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$ID to |6, owing to opposition boats.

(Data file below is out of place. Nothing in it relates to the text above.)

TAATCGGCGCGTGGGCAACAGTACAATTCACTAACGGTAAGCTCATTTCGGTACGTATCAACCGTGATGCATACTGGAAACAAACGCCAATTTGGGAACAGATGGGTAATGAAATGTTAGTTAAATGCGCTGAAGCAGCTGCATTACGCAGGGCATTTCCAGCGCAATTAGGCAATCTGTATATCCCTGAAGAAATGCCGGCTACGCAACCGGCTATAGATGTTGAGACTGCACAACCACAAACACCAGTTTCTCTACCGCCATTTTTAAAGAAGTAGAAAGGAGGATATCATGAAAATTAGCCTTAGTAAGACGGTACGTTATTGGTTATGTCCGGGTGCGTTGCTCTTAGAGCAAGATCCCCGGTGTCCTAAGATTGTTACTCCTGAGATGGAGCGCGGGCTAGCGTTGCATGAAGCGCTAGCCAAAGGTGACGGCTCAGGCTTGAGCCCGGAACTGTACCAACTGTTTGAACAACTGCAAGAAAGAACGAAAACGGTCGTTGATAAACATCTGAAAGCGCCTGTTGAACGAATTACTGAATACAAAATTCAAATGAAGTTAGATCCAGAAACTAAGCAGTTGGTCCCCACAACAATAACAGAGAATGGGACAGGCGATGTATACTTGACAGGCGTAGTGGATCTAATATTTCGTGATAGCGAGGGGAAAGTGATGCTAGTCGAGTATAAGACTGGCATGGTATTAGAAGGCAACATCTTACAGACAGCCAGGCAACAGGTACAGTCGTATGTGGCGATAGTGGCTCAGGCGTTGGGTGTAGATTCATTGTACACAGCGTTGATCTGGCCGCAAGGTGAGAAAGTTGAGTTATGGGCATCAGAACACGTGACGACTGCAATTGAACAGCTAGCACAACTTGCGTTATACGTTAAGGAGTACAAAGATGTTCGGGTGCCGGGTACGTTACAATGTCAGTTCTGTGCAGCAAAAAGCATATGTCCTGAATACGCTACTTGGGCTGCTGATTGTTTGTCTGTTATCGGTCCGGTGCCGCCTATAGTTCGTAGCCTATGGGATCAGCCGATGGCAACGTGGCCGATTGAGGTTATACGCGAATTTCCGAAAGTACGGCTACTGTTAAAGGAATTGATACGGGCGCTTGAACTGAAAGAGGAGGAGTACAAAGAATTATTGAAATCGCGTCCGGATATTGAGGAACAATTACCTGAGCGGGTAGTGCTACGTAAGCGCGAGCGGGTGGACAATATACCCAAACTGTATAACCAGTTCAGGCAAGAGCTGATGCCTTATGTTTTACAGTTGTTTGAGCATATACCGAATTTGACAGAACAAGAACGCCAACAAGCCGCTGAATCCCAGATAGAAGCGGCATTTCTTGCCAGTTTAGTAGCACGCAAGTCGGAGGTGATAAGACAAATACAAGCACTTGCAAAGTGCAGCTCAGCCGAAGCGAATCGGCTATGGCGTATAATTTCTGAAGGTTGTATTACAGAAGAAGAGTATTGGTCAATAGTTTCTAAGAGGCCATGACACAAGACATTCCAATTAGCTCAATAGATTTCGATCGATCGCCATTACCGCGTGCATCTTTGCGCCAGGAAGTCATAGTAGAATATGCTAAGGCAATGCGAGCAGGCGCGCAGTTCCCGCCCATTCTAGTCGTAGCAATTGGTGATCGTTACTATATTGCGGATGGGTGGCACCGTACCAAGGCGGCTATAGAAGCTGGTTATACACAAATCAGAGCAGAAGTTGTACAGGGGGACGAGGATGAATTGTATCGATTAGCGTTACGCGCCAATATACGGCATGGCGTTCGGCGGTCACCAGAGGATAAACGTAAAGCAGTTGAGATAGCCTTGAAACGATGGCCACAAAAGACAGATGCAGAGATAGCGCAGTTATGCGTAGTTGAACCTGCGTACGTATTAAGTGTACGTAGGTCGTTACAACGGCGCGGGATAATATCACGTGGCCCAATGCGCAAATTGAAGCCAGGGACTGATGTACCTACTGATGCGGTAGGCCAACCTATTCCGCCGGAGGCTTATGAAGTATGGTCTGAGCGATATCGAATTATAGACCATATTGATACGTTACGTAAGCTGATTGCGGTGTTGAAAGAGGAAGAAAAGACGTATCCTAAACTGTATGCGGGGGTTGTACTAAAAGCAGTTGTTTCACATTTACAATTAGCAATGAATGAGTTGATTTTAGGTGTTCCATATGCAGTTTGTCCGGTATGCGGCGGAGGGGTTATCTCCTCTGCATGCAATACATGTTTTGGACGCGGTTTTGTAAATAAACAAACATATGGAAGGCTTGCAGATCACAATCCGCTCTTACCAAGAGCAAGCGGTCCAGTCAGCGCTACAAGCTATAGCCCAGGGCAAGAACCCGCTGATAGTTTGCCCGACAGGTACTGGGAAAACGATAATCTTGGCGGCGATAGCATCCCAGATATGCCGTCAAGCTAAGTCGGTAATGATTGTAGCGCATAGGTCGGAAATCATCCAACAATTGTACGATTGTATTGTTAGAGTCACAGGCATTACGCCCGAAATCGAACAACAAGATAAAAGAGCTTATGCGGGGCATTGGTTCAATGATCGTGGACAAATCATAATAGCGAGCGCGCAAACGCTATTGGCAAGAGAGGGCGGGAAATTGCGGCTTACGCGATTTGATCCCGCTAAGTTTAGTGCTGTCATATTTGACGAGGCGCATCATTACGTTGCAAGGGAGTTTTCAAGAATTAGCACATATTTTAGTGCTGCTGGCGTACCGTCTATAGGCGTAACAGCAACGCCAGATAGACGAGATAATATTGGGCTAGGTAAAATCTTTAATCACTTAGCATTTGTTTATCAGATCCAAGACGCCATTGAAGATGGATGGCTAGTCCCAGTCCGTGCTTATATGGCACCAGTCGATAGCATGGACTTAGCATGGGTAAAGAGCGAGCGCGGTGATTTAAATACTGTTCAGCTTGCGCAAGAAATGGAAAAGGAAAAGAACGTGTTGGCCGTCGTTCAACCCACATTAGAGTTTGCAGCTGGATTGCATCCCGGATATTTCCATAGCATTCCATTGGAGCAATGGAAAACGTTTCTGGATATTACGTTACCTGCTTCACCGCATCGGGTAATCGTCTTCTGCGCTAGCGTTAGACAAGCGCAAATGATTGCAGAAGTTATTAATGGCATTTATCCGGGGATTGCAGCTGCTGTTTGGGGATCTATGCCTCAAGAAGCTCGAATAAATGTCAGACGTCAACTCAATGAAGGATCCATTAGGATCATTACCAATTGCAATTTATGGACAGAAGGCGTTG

The Mexicans again celebrate the con summation of Mexico's independence. 29th, Death of Louis Barret, a na tive of France and an old resident of Los Angeles. 30th. Thos. A. Garey leaves for Stockton to attend the Second Annual Convention of the State Grange. Ed ward W. Fulmar, a stranger from the Bait) passes a forged check at a beer saloon; DjtOL'tive Harris " takes him in." OCTOBER. Ist. The Chief of the Cabason Indians visits Los Angeles. 2d. Seven accessions to the Catholic Church. 3d. Chinese Joss house destroyed at Wilmington. 4th. Jose, an Indian, while break-' fasting, dies from heart disease and bad whisky. I. W. Hellman elected President of the Jewish Congregation. sth. Messrs. Prager, Foy and Reson leave for San Francisco to attend tlie Grand Lodge of Masons. Miss Fanny Marston serenaded. Oth. Chat. E. Miles elected foreman of the "Thirty-Eights." The German Club decides to support at election only those known to be " honest and capable." 7th. The "Royal Tycoon Japs" iv the city. Bth. The most sultry day of the sea son. The distilleries all busy at wine making. 9th. Departure of over fifty stalwart men for the mines in San Bernardino aud Inyo counties. Miss Marston gives her farewell concert. 10th. Candidates for city offices cropping out as thick as bees in a clover-field. Real Estate Association formed. 11th. The church well attended and a row in Chinatown. 12th. Two stage robbers taken to San Quentin. 13th. The Chamber of Commerce decides in favor of a direct road to Pananiint and make an appropriation for the necessary survey. 14th. Excellent marble, capable of a fine polish, discovered near San Fer nando. 15th. Railway officials from San Francisco in the city; they promise speedy work on the extension of the Spadra road. 16th. Engineer Crawford and party leave to survey a road to Inyo county. He is appointed Mineral Surveyor of the State. Chief Miles, of the Fire Deparinent, serenaded by the boys. 17th. Peter Maglaire, of Calaveras county, falls dead on Main street. 18th. Rev. Gustav Borchard, a mis sionary of the Lutheran Church, ar rives in thec'ty to establish a German congregation. Rev. Dr. McFerrin, of Tennessee, sermonizes the Southern Methodists. 19th. The delegates to the Masonic Grand Lodge return and give most fa vorable reports of the prosperity of the order throughout the State. Rev. Mr. Hill appointed Grand Chaplain and Mr. C. Vv. Bush Grand Steward. 20th. Successful fair held by the ladies for the benefit of the Sisters' Orphan Home. The railroad magnates return to San Francisco. 21st. The Alden Fruit-drying estab lishment commences operation. 22d. Gold picked up in the streets of Los Angeles. 23d. Arrival of a colony of fanners to settle in Los Angeles county. 24th. A forger from San Francisco gobbled up by our detectives. 25th. Bishop Pierce,of the Methodist Church South, addresses the faithful. 26th. Favorable opening of the 4th Annual Fair of the Southern District Agricultural Society. 27th. Thos. A. Garey re-elected Master of Los Angeles Grange. An nual meeting of Southern California Mutual Aid Association und a favora ble report made. Shoniinac Tribe, No. 50, Improved Order of Red Men, instituted. 28th. A child named Smith burned to death at Sunny Slope Vineyard. Six different amusements open to the public. 29th. HughForster dropi dead from his horse while returning from the races. 80th, Pickpockets active and many visitors to the fair robbed. 31st. Last day of the fall races. The big race, free for all, trotting, two mile heats, best two in three, won by Echo. Stage line established to Pan amint. NOVEMBER. Ist. Arrival of St. Louis capitalists to invest iv the mines of Southern California. 2d. Very heavy shipments of bullion and ores from Wilmington. 3d. L. J. Lockhart elected Master of Orange Grange. A deacon gobbled for horse stealing. 4th. The Kent Theatrical Troupe vamoose and Little Mack and his Minstrels come on the Boards. sth. J. J. Morton elected Master of Compton Grange. State Lecturer Wright addresses the Grangers. Oth. The Herald establishment builds a gas house for its own use. It gives splendid light. 7th. The Main Street and Agricul tural Railway incorporated. Bth. Dr. McFerrin preaches his fare well sermon to the Southern Metho dists. Oth. The teachers of Los Angeles county meet in annual convention. W. P. McDonald elected Master of Sil ver Grange. 10th. Engineer Crawford reports the feasibility of Cajon pass for a rail road to the mines. Heavy contracts awarded our merchants for lumber and supplies for Panamint. 11th. A colored man accidentally killed by a little chili at Los Nietos. A laborer named Frank Gore drops dead at Wilmington. 12th Prof. Carr lectures to the teach ers on horticulture. Thirty tons of freight shipped to Panamint. 13th. The Teachers Convention ad journs with thanks to the people of Los Angeles. 14th. Tlie Grangers addressed hy Prof. Carr. Tho Good Templars dor oide to erect a hall. loth. Dredging commenced in Wil mlngtoh harbor—a good harbor as sured. Kith. Lecture for tlie benefit of the Public Library by Prof. Carr. 17th. Plans drawn for a new railroad depot. 18th. Survey commenced for the Main Street and Agricultural Park Railway. 19th. The most favorable reports re ceived from the Castac silver mines; the placers very rich. 20th. The election excitement grow ing hot. Three candidates for Mayor in the Held. 21st. Arrival of blooded stock from Kentucky', imported by the Saxe Brothers. 22d. Row among the Italians on Los Angeles street. The Germans put a ticket iv the Held for city officers. 23d. Complimentary benefit to Miss Dominga Olivas. 24th. Mr. Potts.delegate to the State Temperance Convention, returns from above with reports that the cold water cause is favorably progressing. Hon. J. Ross Browne in the city. 25th. Races at the fair grounds; Vaughan beats the Moor. The High School receives fine chemical appa ratus. 2Gth. Thanksgiving Day. The fire men have a parade and ball. Services at all the churches. 27th. Forest Grove Association, cap ital §100,000, organized for the cultiva tion of eucalyptus. The Los Angeles Immigration and Land Co-operative Association, capital $250,000, organ ized. 28th. A colony settles in this county east of Spadra. 29th. Deatii of a young man from the East, named Retz, at the City- Hospital; he is buried by the Odd Fel lows. 30th. A pack train fitted out to bring ore from Panamint. Races at the Park for the benefit of the Library. DECEMBER. Ist. The Centiuela Land Company purchase 25,000 acres of land west of Los Angeles. The Chamber of Com merce petition Congress for further encouragement to grape culture. 2d. McDonald, convicted of wife murder, sentenced to the penitentiary for life. 3d. F. P. F. Temple purchases im ported stock, including a Durham bull sold for $900. Death of Capt. J. M. Smaller, a U. S. detective, at the Clar endon. 4th. Tlie Anaheim road being built at tlie rate of half a mile each day. sth. Exciting election canvass. The People's Ticket, headed by Mr. Beau dry, in the van. 6th. A. A. Frazer, a stranger who died here, is buried by the Masons. 7th. The municipal election passes off quietly. Mr. Beaudry elected May or over all the candidates. Bth. Marshal-elect Carrillo seren aded. Company organized to build a railroad from Los Angeles to the Cen tiuela ranch and the ocean. ,9th. Mayor-elect Beaudry serenaded by his friends. 10th. Excitement over the proposi tion to connect Los Angeles with Pan aniint by rail. 11th. The Good Templars determine to erect public drinking fountains. Presentation of a line pistol to Mar shal Carrillo. 12th. Immense mass meeting in favor of the Los Angeles and Inde pendence Railroad. 13th. Departure of heavy freight for Panamint. 14th. F. P. F. Temple elected High Priest of Los Angeles Chapter, No. 33, R. A. M. City Treasurer Melius tiles his official bond in $75,000. 15th. Visitors from Pananiint report tlie new mines overcrowded and con siderable suffering, 16th. Reports of new mineral dis coveries in Inyo county, called New Coso. 17th. Mayor Toberinan makes his farewell report to the City Council. Examination of, and entertainment by, tlie public school pupils. 18th. Arrival of Dr. Paul M. Btenan, a noted physician from San Francisco. 19th. City Marshal Carrillo received another present from his constituents —an elegant gold badge. 20th. "The Los Angeles Railroad Company" organized to build a rail road to Truxton Landing. 21st. Mayor Beaudry makes his first message to the Council; it clearly shows the growth and increased pros perity of the city. 22d. The railroad company indulges in new passenger coaches. 23d. New railroad depot commenced at Anaheim. Commencement at Wilson College. 24th. Christmas eve festivals by the Churches. 25th. Christmas generally observed. No rows, but full enjoyment. 26th. A Frenchman named Pepin in despondency suicides—jause, whis key. Michael Reese, the Croesus of California, in the city. Mexican acci dentally wounded iv Souoru. 27th. Effort to unite the German church-goers, Catholic and Protestant, in one Evangelical Church. 28th. The Good Templars havo a pleasant anniversary. More Christ mas festivities for the Sunday School scholars. 29th. Farmer killed near the San Gabriel Mission while quarreling with a neighbor about trespassing. 30th. "Through by rail" to Ana heim. The farmers long for rain. 31st. Pleasant reunion and ball at the Hall of the Social Club. Business men rejoicing over their successful operations during the year, and the bright prospects for the future. All hands in the Herald establish ment hard at work on the annual re view, to be published In the Herald on the morrow. Largest edition of any paper ever published in Southern California. New Corporations in 1874. A visit to the County Clerk's office and a glance over the articles of cor porations there filed will quickly con vince the doubter that the people of Los Augeles are alive and on the go. He will find that during the past few years several hundred corporations have been formed, some with a cap ital reaching to the million of dollars, for the better development of the re sources of the county and to advance the conveniences and pleasures of the residents. Among these corporations are organizations by the score to de velop gold, silver and copper mines; to bore for petroleum; to make salt from ocean water; to make irrigating ditches and canals; to build churches, schools, orphan asylums and hos pitals; to promote the yield of the vine and extend operations in sheep raising—and in fact for a hundred other worthy purposes. Subjoined is a list of the principal corporations or ganized during the year 1874 in Los Angeles county: The Southern California Sanitary and Industrial College Association has been incorporated. Object to pro mote health, encouragement of agri culture and mechanical arts. Capital stock $250,000, in 2,500 shares at $100 each. Trustees George Stoneman, William Moore, Thos. A. Garey, J. R. Toberman, F. M. Shaw and Geo. C. Gibbs. Main Street and Agricultural Park Street Railroad Company. Capital stock $50,000. van Gabriel Orange Grove Associa tion. Capital stock $50,000. Southern California Mutual Aid As sociation. Mountain View Petroleum Mining Company. Capital stock $200,000. Merrill Lodge, No. 299, Independent Order of Good Templars. Los Angeles City Homestead Asso ciation. Methodist Episcopal Church of Compton. Los Nietos Water Company. Los Angeles Social Club. Los Angeles and Pacific Railroad Company. Capital stock $500,000. St. Athanasius Protestant Episcopal Church of Los Angeles. Agricultural and Mechanical Ex position of Southern California. Cap ital stock $50,000. Westminster Co-operative Store Company. Capital stock $10,000. San Gabriel Cemetery Association. Capital stock $2,000. Odd Fellows Building Association of Los Nietos. Capital stock $10,000. Forest Grove Company of Los An geles, to raise forest trees for fuel or manufacturing purposes. Capital stock $100,000. Lesina Oil Company. Capital stock $100,000. Arroyo Ditch Water Company. Los Angeles Immigration ami Land Co-operative Association. Capital stock $250,000. Downey Land Association. Capital stock $20,000. Bolsa Chloa Wharf and Forwarding Company. Capital stock $100,000. Centinela Land Company. Capital otock if 1,000,000. Castao Water Ditch and Placer mining Company. Capital stock $50, --0011. Co-operative Nursery and Fruit Company of Los Angeles County. Capital stock $250,000. Los Angeles Woolen Mill Company. Capital stock $50,00(1. Cucanionga Homestead Association. Southern California Co-operative Warehouse and Shipping Association. Capital stock $100,000. Orange Co-operative Company of Los Angeles. Capital stock $100,000. Spring and Sixth Street Railroad Company. Capital stock $24,000. Sau Pedro Irrigating Company. Capital stock $15,000. Los Angeles City Printing and Pub lishing Company. Capital stock $15, --000. Los Angeles County Bank. Capital stock $300,1101). Real Estate Association of Los An geles. Capital stock $120,0(10. THE GRANGERS. Strength of tho I'lii-tiii'iV Onlcr tci I.on <<Hlllt}'. Los Angeles is the "banner county of the "Patrons of Husbandry" in the State of California. There are seven teen Granges in the county, with a total membership exceeding 1,200, aud before the close of the present year the membership bids fair to be over 2,000. The "farmer brothers" dwell harmo niously together, have a "Co-opera tive" store in this city, organized in July last, and very successful at this writing,'and they have several other enterprises on foot to ease the produc ing classes from the exhorbitant de mands of "grinding monopolies." At the request of Thos. A. Garey, a most worthy resident of this county, and the District Deputy of the Grange for Los Angeles and San Bernardino counties, the following history of the order was prepared for the Herald by L. M. Holt, Secretary of the Grange Co-operative Company: On the 2nd of August, 1873. the first Grange of the Patrons of Husbandry— Los Angeles Grange No. 30, of this city—was organized in Los Angeles county. The State Grange had been organized at Napa City on the 15th of the previous July. The order had been but, just established on this coast, but at that time it was rapidly gain ing ground. During tho first two weeks of August nine Granges were organized in Los Angeles county by W. H. Baxter, Secretary of the State Grange, and this county became at once the banner county of the State, which position it has held ever since. Los Angeles Grange No. 30 was or ganized with Thos. A. Garey as Master and T. D. Hancock, as Secretary. Mr. Garey has been twice re-elected to the position of Master, which position he still holds. T. I). Hancock, the first Secretary resigned his position and S. A. Waldron succeeded him. The membership now numbers over one hundred, and meetings are held semi monthly at Good Templar Hall. Compton Grange, No. 37, was the second Grange organized in tho coun ty. The officers for the past year have been—Master, C. W. Coltrin; Secre tary, A. T. Coltrin. The present mem bership is about 75. Enterprise tjirange No. 38, is locat ed in La Dow School District, about five miles southwest of Los Angeles. A. M. South worth is Master, and Mr. Butterwortb is the acting Secretary. The membership is about 60. Fairview Grange, No. 30, was ori ginally organized in Fairview School District two miles west of Anaheim, but it was afterwards removed to Ana heim. Judge Edward Evey was Mas ter, during 1874, but his brother David Evey was elected for the year 1875, with.l. M, Guinn, as Secretary. This is a strong Grange a umbering about 100 members. Orange Grange, No. 40, is located at the town of Orange (formerly Rich land,) live miles southeast of Anaheim on the east side of the Santa Ana River. Joseph Beach was chosen during 1874, but Mr. Lockhart has been elected for '1875, with J. W. Anderson as Secre tary—re-elected. This Grange also numbers about 100 members. Silver Grange, No. 41, was organized at Gallatin, and during the first year H. L. Montgomery filled the Chair ot Master and Prof. W. P. McDonald, that of Secretary. The latter gentle man has been promoted to the posi tion of Master, for 1875, and will pre side over the largest Grange in Los Angeles county — the membership numbering about 150. New River Grange, No 42, is loca ted in New River School District southeast of Downey City, on the East side of New River. The Officers the past year have been—Master, Wil lis Newton; Secretary S. G. Baker. The membership numbers about 75. El Monte Grange, No. 43, is located iii El Monte. During the past year Geo. C. Gibbs has filled the position of Master, and J. H. Gray has been the Secretary. In 1874 Capt. J. T. Gordon will till the Master's Chair, and A. H. Hoyt will act as Secretary. This Grange numbers about 35 mem bers. Los Nietos Grange, No. 44, is located at Old Los Nietos, and numbers about 75 members. E. B. Gramlin filled the position of Master until last Spring., when he resigned on account of making a trip to the Atlantic States. J. F. Marquis was elected to till the vacancy. Mr. Marquis some months since moved to the Wesmin ister Colony but still filled the office of Master until the close of the year. W. S. Reavis has been Secretary of the Grange the past year. This completes tlie list of the origi nal nine organized by Secretary, W. H. Baxter. Soon after Mr. Baxter's return home, Thos. A. Garey, Master of Los Angeles Grange, was appointed District Deputy of Los Angeles and San Bernardino counties by J. W. A. Wright, then Master of the State Grange. Mr. Garey lias organized since his appointment as Deputy eight Oranges in Los Angeles county, and three Granges in San Bernardino county; also one in San Diego county. fOuieka Orange, No. (10, was organized three miles east of Spadra with P. C. Tonner as Master, and Joseph Wright, as Secretary. These officers were suc ceeded by Cyrus Burdick, as Master, and P. C. Tonner as Secretary. This is the weakest tlrange in the county numbering probably about twenty members. Fruitland Grange No. 72, was or ganized at Tustin City, with Dr. A. B. Hay Ward as Master and E. R. Nicoles as Secretary. This Grange was after wards removed to Santa Ana, when N. O. Stafford was elected Master and G. L. Russell was elected Secretary. The Grange Is a strong one, number ing about 100 members. Alliance Grange, No. 75, was organ ized in Bogdale District, two miles southeast of El Monte, wdtli S. S. Reaves as Master and J. W. Marshall as Secretary, which position both have held to the present time. J. D. Durfee has been elected Master for the ensuing year. On account of land difficulties the members of this Grange have mostly removed from the District and the Grange is weak, numbering not more than twenty live members. Many of the old mem bers now live near the Azusa settle ment. Azuza Grange, No. 94, is located in the Azusa settlement, ten miles north east of El Monte. W. W. Maxcy has occupied the position of Master, and J. C. Preston that ot Secretary up to date. The Grange is not strong nu merically—having probably not more than 60 members —but every member counts one when there is work to be done. Florence (irange, No. 95, was organ ized a few days thereafter. This Grange only numbers about 50 mem bers. R. B. Russell is Master and Wm. Porter, Secretary. With these fourteen Granges and one in San Bernardino county, the District Council was organized at Gallatin in October, 1873—less than three months after tho organization of the first Grange in the county. Thos. A. Garey was elected Master of the Couucil, which position he has siuce held. J. F. Marquis is Secre tary of the Council. The District Council will soon be superseded by the County Grange, when an entire reorganization will be had. Westminster Grange, No. 127, was organized at Westminster Colony. This is not a strong Grange; the number of members probably does not exceed 60. W. B. Craig is Master and W. F. Poor Secretary. Vineland Grange, No. 186, was or ganized at Tustin City soon after the removal of the Fruitland Grange from Tustin City to Santa Ana. Dr. A. B. Hayward was chosen Master and R. L. Freeman Secretary; both have held those positions up to the close of 1874. The Grange Is not strong, but has a membership probably of 65. Spadra Grange, No. —, is tlie last Grange organized in Los Angeles county, with A. T. Currier Master and Joseph Wright Secretary. We put the membership at 50—not knowing their actual strength. Official Congratulations. A few weeks ago the control of Los Angeles city passed into new hands, Mayor Toberman retiring and Mayor Beaudry, a citizen largely interested in the welfare of the place, assuming the office. As required by law,the retir ing official and the new incumbent made reports to the City Council. From the report of ex-Mayor Tober man the following extracts are made: If the city of Los Angeles of Decem ber, 1872, is compared with itself in December, 1874, the result of the com parison will show good ground for con gratulation. Tlie number of inhabit ants in 1872 was about 8,004); the as sessed value of real and personal prop erty for the fiscal year preceding that date was $3,500,000; the total indebt edness wa*s2Bß,ooo; the revenue of the city from all sources was $0,500; the number of public schools was 8; the whole number of scholars attending them was 575. There was at that ti me one railroad running out of the city to the port of Wilmington, and the num ber of miles run daily by the regular trains upon it was eighty. At this time the population of our city is esti mated at 13,000; the assessed value of property for the liscal year just passed is $4,580,740; the total indebtedness is $220,750; the revenue of the city from all sources for the last year was $65, --000. The number of public schools at present is 18, and the whole number of scholars attending these schools is 875. The improvement in the school build ings, and, what is of stiil higher im portance, their character, has kept pace with tlie numerical increase of attendants. The number of private schools and seminaries and the num ber of their pupils have also largely increased. There are now four rail roads running from this city in differ ent directions, of an average length of 22 miles, or an aggregate of 88 miles, over which roads regular trains run to and from the city daily. One of these roads will, in a few days, be completed and In operation 30 miles to our sister city, Anaheim, while active prepara tions are making for the extension of another a distance of 60 miles through and beyond Kan Bernardino to San Gorgonio Pass. The number of miles now run to and from the city daily by regular trains is 352, and the size of the trains on these roads has increased largely with tlie increased number of miles of railway in operation. In this advance in material prosper ity and in the means of education, re ligious culture has not lagged behind. Tliere are now seven houses of public religious worship, with their respective congregations, and tliere are four con gregations which meet regularly for services but which have not yet pro vided themselves with society build ings. An improvement in the financial state of a municipality is as sure an index of its prosperity as it is in that of an individual and the financial condition of either Is but discovered by the cash value of its promises to pay. Two years ago the warrants drawn against the City Treasury were worth 70 cents on the dollar. At pres ent and for more than a year past they have been at par, being paid in coin upon presentation. In 1872 tlie rate of taxation wassl 30 ou the $100; for the year 1874 the rate has been reduced to $1 on the $100, making a reduction of about 30 per cent, on the tax levy dur ing your administration. Tho following evidences of the city's growth and prosperity are from the first message of Mayor Beaudry: At no former period within the tory of our beautiful city has the spirit of enterprise wielded such potent in fluence or such general prosperity pre vailed. Progress hI.S become the watchword of the people,and advance ment and improvement meet the eye on almost every street and block with in the corporate limits of our city. Five years is but an atom of time in the history of a community, yet with in that period Los Angeles has shaken off the lethargic sleep of a prosy seuil tropical village and placed herself in the front rank of California cities lias donned the appearance and proven herself possessed of the vitality and energy of an active and enterprising business centre. The long rows of one story buildings have disappeared, aud on their sites stand handsome struc tures—an ornament to the city and af fording facilities for the accommoda tion of our rapidly increasing trade. The street railroad is one of the im provements which tlie past few months have added to our city-like appear ance. Already one long line of track traverses some of our principal streets, and tlie day is near when another road will be in operation. Simultaneous ly with the erection of many large and substantial business houses appear numbers of beautiful dwellings in the more retired streets and suburban sec tions. Our population is rapidly in creasing and our business prosperity is a matter of gratification to ourselves and of astonishment to our visitors. We are moving onward with rapid strides and it needs not the fore knowledge of the seer to predict that within less than a decade Los Angeles will be known as the second city in the State in wealth, population and business activity. The rapid growth of our city is dem onstrated by actual figures. Less than two years ago our population number ed but 8,000, while the year just closed shows a population of 13,000. This is an increase of 62) per cent., and when we consider that a great portion of this increase has been made within tlie last year, we see that our growth has been remarkable. At the rate our population is now increasing it is more than probable that by the close of 1875 Los Augeles will number 20,000 people —making her tlie second city in popu lation, as she now is in commercial importance, in the State. The financial condition of thecity is very satisfactory. The Council you have just succeeded may point to its economical record with pride and sat isfaction. When the retiring Council men took their seats, city scrip was sold on the streets at 65 aud 70 ets. on the $1. During the fiscal year now ending, tlie city financial affairs have been carried on on a cash basis. In W2-3 city taxes were §1 40 on the $100, and unless a heavy increase of our current expenses is found neces sary, the tax will not propably exceed 80 cents on the $100 for 1875. Tlie fol lowing statement will give a clear idea of our financial condition. At the beginning of 1872 our indebtedness stood as follows: Bonds, 1870 $87,4"^ It. li. liimtls 75,000 School-house Bonds 20,000 Funded Loan, ixn> 31,400 Outstanding warrants 2i,iao $248,000 The exhibit for 1874 gives the follow ing figures: Bonds, 1870 g 87,450 K. It. Hoods 75,000 Bchool-hOUM Bomls 20 000 Bonds, 1862 23,000 it. n. Depot Bonds 13,000 Outstanding Warrants 2,100 8220,750 The railroad depot bonds to the amount of $13,000 are new, yet it will be seen that the total indebtedness has been reduced from $238,000 to $220,750. The outstanding warrants which in 1872 amounted to $21,150 have been re duced to $2,300. The amount of money in the city treasury is about $35,000. Although our expenses have neces sarily Increased, yet the rapid increase of taxable property has enabled us to reduce instead of increasing the rate of taxation. The assessed real and personal property for the fiscal year preceding the year 1872 was $3,500,000, from which we derived a revenue of $00,500. For the fiscal year just closed the assessed value of all property was over $4,500,000, and the city revenue from all sources amounted to $65,000. From this it will be seen that the in crease in the value of real and per sonal property is in proportionate ratio with our increase in population. It is proper to make a passing allusion to the rapid increase of our railroad facilities. It seems but a few months since the time when a locomotive could not be seen or heard in Los Angeles valley. To-day we have four railroads radiating from the city. Within a few du.ys one of these roads will connect us with Anaheim. A few months hence and the Southern Pacific will be ex tended to San Gorgon io Pass, giving us an eastern line nearly one hundred miles in length, while we may reason ably hope that two more years at the furtherest will close the section be tween San Fernando aud Bakerslield and give us a continuous rail to San Francisco. Don't Fear the Earthquakes! Among the thousand and one in quiries made of the Herald the fol lowing is iv frequent one: "How often have you earthquakes about Los An geles and how many are killed each year by reason thereof ?" Well, you can come to Southern California and settle here without nursing that great bug-bear—the earthquake. Earth quakes are very rare in this section, and of late years never severe. A nice harmless shake is a good thing, and if it happened more freequently it would be better for us—turn our attention from things worldly to things celestial. But one earthquake attended with loss of life has ever visited this coun try and that was over half a cen tury ago. Since then this section has had repeated shocks, but so faint as to be hardly perceptible. One hun dred men have been killed by light ning in the Mississippi valley alone to one killed by earthquake in Califor nia. Here thunder storms, destructive hail storms and whirlwinds are un known. Don't be fooled by the earth quake scare. Marble Discoveries. During the year numerous speci mens of marble, discovered in various portions of the county, have been brought to the Heka office. Among them an elegant piece of clear white marble taken from the surface of a mountain about three miles north of San Bernardino, It is hard and solid and capable of a fine polish. The discoverer, Mr. W. W. Jenkins, says that there is a ledge of this rock on the comb of the mountain, some nine hun dred yards wide and of an indefinite length, the mountain being so rough that he was unable to follow it up along the whole distance. Doubtless there is an immense body of this valu able material, and, lying upon the sur face as it does, it can be easily quar ried. This discovery will furnish an invaluable supply of building mate rial, and that of the first quality, for Los Angeles, besides developing per haps, at a sufficient depth, a fine qual ity of marble for other purposes. Ex cellent sandstone abounds In the same mountains. It is a fact worthy of note that the first gold discovered iv California, of which there is authentic record, was picked up in Los Angeles county. Marshall's discovery in Sutter's mill race at Coloma electrfied the world, but to the late Abel Steams, one of the oldest and most honored residents of this county, is due the merit of making the first discovery of tho precious metal in the State. As early as '33 he took out considerable gold from San Francisquito Cafion, in the north ern part of Los Angeles county. He sent the specimens to the U. S. Mint at Philadelphia, and they pronounced them "the real stuff." The certificate of deposit is In the possession of tho Society of California Pioneers. A l'Ai'ER mill must bo established In tlie vicinity of Los Angeles at once. It is demanded, and would pay hand somely.